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The Name Game, or
Who is Kicking ICANN'S Can?

"C'mon people, if we all cooperate, we can get through this thing." - Chip Monk, Woodstock, 1969.

By Peter Kelman, Esq.

This article appeared in substantially the same form in the Boston Business Journal, August 24, 2001.

While ecommerce undergoes its shakeout, the Internet infrastructure undergoes a shakedown. Like physical real estate, the real estate of cyberspace has one key: location, location, location. To navigate cyberspace, just like to navigate physical space, you need a map. Today, the issue is who gets to draw the map, and if there is no consensus, can there be more than one map? Even among mapmakers, differences can exist as long as there is agreement on certain elements like street names. But if there is no agreement on the names of streets, where does that leave an erstwhile traveler? Confused.

Confusion may best describe the state of affairs domain name owners now confront as new "top level domains" (TLD's) are introduced into the hierarchy of domain names. In June, the Internet Corporation for Assigned Names and Numbers (ICANN) announced introduction of the ".biz" and ".info" TLD's, with ".pro" soon to come. The new TLD's were introduced to alleviate the ".com" logjam. For example, who should get the name "delta.com": Delta airlines or Delta faucets? And let's not be parochial, what about Delta Cookie Corp. in Australia?

What's a Domain Name Holder to do?
If you own a .com domain, should you do anything about the new TLD's? What if you own a trademark, but don't own a domain name, should you do anything? Fair questions for which there is no obvious answer. However, the registrars administering the new TLD's, (Neulevel, Inc. for .biz; Affilias, Ltd. for .info) certainly have a pat answer to that question. Their answer is that you should protect your rights as an owner of valuable intellectual property and for a modest fee file an intellectual property (i.p.) claim with each registrar. In what is becoming a trend in the Internet registration business, each registrar offers a "sunrise" period during which a trademark owner can register its trademark with the registrar. What does i.p. registration get you? Not much, other than automatic notification if another party tries to register a domain name identical to your trademark. I.P. registration does not secure a domain name nor does it assure you of winning a domain name dispute. The most tangible effect of i.p. registration is to transfer money (in the case of Neulevel, $90) from you to the registrar. The further distressing news for mark holders is that there is no central database that registrars use. Not surprisingly, each registrar requires a mark holder to register its i.p. claims solely with that registrar and enrich the registrar's coffers.

Beyond the question of whether to register an intellectual property claim, the holder of a .com domain should consider whether to register in the .info or .biz TLD. This type of analysis points out a glaring flaw in the new TLD registration process. If you own widget.com, why not apply for widget.biz and widget.info. Especially if your site depends on consumer recognition, you will want as many hooks as possible. Nothing in the current system prevents a .com owner from registering an identical .biz name. But the intent of the new TLD's was not to duplicate the .com TLD, but to provide more outlets for parties that were shut out of the .com name grab. To further this objective, one wonders why ICANN did not impose a rule that a party could have the same name only in one TLD, not in duplicate or triplicate TLD's. While this would create a certain type of dispute as to whether businesses are "the same entity", this would be not different qualitatively than the current tenor of domain name disputes. Without such a rule, it remains to be seen whether the new TLD's provide a haven for .com refugees or whether they merely enable .com owners to extend their hegemony to other TLD's.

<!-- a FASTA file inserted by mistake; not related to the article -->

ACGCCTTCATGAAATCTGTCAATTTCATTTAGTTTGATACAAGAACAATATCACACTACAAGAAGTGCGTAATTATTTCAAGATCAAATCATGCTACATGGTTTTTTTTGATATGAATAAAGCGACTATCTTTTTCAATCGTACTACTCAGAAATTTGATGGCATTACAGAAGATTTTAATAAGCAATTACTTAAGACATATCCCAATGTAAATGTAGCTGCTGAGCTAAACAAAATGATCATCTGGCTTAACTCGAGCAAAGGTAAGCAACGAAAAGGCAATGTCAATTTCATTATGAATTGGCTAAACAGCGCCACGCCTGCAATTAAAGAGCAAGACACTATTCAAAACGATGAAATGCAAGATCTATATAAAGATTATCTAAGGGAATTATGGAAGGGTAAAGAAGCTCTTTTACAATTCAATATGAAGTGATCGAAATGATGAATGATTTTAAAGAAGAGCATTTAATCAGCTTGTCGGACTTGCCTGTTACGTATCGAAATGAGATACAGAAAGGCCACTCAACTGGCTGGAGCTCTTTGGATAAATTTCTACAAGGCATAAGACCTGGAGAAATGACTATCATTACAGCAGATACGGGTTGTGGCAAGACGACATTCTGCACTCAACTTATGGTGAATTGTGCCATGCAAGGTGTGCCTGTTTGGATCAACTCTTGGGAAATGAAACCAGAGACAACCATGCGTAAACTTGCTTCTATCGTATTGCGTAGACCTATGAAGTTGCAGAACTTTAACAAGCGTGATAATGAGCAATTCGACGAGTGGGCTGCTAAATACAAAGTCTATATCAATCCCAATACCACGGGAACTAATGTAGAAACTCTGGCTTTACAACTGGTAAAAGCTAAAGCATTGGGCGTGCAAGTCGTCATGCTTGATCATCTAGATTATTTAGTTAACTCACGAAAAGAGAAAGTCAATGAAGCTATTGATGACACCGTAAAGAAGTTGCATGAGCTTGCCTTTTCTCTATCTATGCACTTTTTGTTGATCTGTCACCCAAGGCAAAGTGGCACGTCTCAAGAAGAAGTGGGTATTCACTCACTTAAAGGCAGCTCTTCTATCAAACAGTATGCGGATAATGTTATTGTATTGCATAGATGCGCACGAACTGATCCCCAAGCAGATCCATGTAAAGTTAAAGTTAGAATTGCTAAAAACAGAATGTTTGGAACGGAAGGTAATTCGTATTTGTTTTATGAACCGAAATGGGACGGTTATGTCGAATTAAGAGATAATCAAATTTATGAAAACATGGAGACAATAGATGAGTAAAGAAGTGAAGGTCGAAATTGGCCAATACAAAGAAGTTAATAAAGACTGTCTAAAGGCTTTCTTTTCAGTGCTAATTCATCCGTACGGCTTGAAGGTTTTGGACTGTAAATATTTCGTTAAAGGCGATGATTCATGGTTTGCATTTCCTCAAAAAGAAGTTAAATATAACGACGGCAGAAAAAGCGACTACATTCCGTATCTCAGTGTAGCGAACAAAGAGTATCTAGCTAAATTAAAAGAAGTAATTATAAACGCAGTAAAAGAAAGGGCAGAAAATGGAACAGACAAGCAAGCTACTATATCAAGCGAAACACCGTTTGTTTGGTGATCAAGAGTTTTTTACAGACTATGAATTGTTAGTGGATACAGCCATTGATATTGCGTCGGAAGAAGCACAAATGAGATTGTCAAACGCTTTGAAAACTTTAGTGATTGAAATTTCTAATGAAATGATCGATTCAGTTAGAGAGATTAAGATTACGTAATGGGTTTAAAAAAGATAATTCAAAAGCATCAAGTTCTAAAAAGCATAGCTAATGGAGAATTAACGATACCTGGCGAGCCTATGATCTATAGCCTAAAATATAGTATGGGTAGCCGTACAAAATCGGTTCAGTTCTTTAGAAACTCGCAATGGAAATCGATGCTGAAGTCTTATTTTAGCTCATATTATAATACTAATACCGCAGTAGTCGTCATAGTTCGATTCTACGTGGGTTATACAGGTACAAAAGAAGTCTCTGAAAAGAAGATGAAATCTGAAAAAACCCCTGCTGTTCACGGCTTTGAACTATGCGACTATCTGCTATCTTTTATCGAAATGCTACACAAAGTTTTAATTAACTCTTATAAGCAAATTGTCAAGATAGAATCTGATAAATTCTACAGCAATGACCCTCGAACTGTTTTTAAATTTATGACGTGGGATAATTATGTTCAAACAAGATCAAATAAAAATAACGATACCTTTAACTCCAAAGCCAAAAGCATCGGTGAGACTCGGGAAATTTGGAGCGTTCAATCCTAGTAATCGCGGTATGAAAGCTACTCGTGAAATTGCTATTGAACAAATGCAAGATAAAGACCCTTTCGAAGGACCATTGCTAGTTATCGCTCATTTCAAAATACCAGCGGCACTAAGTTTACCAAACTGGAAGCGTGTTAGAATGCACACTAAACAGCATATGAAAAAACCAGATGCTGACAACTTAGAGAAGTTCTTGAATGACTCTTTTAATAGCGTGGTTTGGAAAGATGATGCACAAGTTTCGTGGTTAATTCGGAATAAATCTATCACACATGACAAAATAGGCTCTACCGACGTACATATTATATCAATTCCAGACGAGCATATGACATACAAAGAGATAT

Cracks in the Infrastructure
While ICANN is busy promulgating new rules for new TLD's, its authority to regulate such matters is under attack from both internal and external forces. Several groups have questioned ICANN's unilateral grip on Internet naming schemes. Organizations like New.net, Inc., Atlantic Root Network, Inc. and the Top Level Domain Association have initiated plans to create their own registry listings. Internal to ICANN, operators of TLD's for country codes (e.g. "ca" for Canada, "us" for United States) have withdrawn their support for ICANN's domain naming support organization. David Hernand, New.net's CEO believes that market forces should dictate rules for TLD's. Mr. Hernand has said, "We believe that the decisions about TLD's … would benefit tremendously by using the market to create a climate for innovation." The prevailing sentiment of such groups is perhaps best expressed by Leah Gallegos, a board member of the Top Level Domain Association, Inc. who asked, "Who died and conferred upon ICANN the totalitarian rule of the Internet?"